Something that was made endlessly clear to us in nursing school was that upon completion we would still "know nothing". That is, the real training would not happen until we were hired, and it would be at the hospital's expense. We could expect several months of limited productivity before we would be able to function fully as autonomous professionals.
This lengthy apprenticeship has a number of adverse effects. One is that for hospitals, hiring new nurses is an expensive decision; they must pay a nurse a full wage though he is not yet fully productive, and they must also pay his mentors for the time they spend mentoring instead of nursing. There is also some risk; there is no guarantee that, once trained, the new nurse might not take his newly-acquired skill-set to benefit another employer. Another adverse effect is the initial low job satisfaction for the new nurse. The learning period incurs all these costs and more.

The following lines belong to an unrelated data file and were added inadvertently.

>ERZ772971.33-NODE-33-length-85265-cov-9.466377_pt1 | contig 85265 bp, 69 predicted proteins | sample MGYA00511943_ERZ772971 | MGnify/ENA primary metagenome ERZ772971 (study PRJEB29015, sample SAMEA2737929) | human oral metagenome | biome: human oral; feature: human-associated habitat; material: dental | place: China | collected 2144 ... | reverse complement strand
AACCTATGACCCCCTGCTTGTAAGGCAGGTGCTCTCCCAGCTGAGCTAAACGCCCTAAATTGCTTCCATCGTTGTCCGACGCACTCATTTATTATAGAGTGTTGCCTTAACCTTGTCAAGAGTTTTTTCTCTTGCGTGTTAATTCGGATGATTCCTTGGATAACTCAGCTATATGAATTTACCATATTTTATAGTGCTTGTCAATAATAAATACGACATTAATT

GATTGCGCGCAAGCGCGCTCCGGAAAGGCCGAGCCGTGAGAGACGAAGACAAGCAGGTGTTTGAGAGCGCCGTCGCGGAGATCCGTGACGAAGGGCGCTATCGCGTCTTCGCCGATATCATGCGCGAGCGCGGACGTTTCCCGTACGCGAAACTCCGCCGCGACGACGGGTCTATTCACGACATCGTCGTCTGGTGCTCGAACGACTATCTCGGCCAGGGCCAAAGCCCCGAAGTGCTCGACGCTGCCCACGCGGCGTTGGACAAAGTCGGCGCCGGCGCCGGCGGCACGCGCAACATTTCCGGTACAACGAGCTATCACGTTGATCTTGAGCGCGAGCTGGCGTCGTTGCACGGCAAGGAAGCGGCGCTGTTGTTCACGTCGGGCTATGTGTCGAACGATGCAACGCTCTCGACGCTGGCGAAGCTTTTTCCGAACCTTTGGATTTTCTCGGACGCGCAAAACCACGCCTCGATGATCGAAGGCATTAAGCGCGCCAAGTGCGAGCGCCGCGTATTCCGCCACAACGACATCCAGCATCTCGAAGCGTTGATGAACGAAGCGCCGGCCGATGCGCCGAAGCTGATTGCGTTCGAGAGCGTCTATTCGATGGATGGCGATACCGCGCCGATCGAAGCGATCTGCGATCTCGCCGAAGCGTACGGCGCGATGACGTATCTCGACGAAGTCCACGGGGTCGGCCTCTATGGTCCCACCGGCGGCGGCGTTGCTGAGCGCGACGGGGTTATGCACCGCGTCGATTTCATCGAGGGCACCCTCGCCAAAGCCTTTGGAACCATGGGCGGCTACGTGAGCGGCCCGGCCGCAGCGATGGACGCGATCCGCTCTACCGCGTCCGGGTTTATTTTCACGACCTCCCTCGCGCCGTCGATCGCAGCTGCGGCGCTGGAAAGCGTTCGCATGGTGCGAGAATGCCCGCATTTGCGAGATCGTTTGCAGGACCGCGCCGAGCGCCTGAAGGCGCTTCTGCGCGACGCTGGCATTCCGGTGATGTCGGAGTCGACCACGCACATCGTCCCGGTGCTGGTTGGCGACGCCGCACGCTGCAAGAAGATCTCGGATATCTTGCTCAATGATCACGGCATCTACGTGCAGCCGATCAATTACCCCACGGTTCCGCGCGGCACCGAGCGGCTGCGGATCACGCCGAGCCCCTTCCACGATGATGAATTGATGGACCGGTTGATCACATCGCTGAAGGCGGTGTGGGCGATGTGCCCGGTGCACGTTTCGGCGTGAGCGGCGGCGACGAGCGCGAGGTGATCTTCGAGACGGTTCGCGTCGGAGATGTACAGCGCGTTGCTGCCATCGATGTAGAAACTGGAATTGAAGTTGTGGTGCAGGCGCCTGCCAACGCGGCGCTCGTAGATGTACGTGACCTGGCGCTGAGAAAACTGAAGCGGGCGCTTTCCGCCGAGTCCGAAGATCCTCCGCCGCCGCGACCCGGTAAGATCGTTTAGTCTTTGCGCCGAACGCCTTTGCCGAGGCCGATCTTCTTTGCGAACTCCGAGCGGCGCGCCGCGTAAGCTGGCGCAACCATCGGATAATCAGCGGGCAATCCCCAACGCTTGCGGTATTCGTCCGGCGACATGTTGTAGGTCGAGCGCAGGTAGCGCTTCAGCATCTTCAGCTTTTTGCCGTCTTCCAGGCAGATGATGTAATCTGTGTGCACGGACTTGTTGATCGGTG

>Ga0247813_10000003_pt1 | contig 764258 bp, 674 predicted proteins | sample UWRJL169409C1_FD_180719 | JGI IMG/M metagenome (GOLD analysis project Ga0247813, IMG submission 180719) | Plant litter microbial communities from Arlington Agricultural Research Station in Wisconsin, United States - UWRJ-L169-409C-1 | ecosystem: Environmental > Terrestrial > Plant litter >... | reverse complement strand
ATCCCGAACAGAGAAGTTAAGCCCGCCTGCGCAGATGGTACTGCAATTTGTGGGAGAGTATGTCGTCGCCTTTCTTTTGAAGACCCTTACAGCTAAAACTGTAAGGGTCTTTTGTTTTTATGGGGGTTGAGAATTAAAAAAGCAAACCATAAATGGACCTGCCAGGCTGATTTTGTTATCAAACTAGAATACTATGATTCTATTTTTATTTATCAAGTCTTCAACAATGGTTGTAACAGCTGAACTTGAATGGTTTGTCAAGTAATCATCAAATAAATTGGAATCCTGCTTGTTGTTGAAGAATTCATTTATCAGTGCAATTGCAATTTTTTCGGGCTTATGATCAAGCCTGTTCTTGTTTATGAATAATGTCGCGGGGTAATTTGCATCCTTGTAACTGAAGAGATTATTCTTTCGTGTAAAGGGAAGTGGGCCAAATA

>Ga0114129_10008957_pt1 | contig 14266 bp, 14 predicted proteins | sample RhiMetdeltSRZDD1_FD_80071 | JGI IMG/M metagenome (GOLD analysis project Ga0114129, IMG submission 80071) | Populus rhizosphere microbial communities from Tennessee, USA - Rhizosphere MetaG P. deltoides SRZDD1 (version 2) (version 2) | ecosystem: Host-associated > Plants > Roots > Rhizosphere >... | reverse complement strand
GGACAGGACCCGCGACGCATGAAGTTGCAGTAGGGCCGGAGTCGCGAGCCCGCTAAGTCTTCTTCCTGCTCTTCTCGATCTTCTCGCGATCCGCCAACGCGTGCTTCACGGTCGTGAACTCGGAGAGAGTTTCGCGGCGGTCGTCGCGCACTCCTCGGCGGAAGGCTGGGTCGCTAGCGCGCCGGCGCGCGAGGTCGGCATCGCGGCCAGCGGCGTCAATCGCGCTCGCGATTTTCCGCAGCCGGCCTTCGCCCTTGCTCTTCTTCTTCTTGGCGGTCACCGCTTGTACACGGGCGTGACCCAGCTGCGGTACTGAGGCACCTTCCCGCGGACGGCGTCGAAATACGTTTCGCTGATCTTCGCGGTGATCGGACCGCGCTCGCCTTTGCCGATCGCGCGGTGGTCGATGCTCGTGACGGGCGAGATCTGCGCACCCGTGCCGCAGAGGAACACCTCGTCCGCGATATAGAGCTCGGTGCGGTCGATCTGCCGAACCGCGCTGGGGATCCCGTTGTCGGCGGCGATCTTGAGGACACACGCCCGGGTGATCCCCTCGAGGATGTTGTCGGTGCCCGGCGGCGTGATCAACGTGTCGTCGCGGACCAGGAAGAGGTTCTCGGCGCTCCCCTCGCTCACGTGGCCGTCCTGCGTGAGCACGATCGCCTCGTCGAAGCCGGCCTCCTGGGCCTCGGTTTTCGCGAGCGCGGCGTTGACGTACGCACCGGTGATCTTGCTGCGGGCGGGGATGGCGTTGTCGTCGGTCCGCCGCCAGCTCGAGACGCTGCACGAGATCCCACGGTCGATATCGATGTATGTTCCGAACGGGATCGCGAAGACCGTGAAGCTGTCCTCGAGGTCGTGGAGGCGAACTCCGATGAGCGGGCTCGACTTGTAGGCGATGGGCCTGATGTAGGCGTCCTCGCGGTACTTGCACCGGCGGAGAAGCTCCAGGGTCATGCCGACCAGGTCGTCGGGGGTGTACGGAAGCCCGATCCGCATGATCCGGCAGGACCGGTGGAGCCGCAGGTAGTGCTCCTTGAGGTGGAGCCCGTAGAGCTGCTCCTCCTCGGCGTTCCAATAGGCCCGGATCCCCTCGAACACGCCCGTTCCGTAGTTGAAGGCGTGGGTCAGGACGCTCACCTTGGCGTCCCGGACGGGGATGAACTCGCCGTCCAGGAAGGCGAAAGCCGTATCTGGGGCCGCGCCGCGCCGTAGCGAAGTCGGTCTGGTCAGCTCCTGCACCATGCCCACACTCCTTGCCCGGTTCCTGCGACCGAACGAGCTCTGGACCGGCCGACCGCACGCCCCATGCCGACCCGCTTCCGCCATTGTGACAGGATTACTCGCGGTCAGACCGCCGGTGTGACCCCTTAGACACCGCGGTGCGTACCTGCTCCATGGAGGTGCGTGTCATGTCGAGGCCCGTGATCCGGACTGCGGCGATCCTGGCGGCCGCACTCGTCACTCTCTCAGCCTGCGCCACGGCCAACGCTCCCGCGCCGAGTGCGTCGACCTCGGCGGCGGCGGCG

A study we would like to see asks whether assistance from time and workflow management tools such as NurseMind can abbreviate apprenticeship time for new nurses and reduce those adverse effects. We claim that it can but have no proof. We do have lots of ideas for studies that could answer these questions.
Another population that could perhaps benefit are nurses who join nursing units that are new to them. Tools such as NurseMind could support them as they become expert on the way nursing is done in new units. Though these transitions take less time than those of new nurses, the issues and costs are similar and so, presumably, are the potential benefits.
If you are interested in these issues and would consider working with us to study them, please get in touch!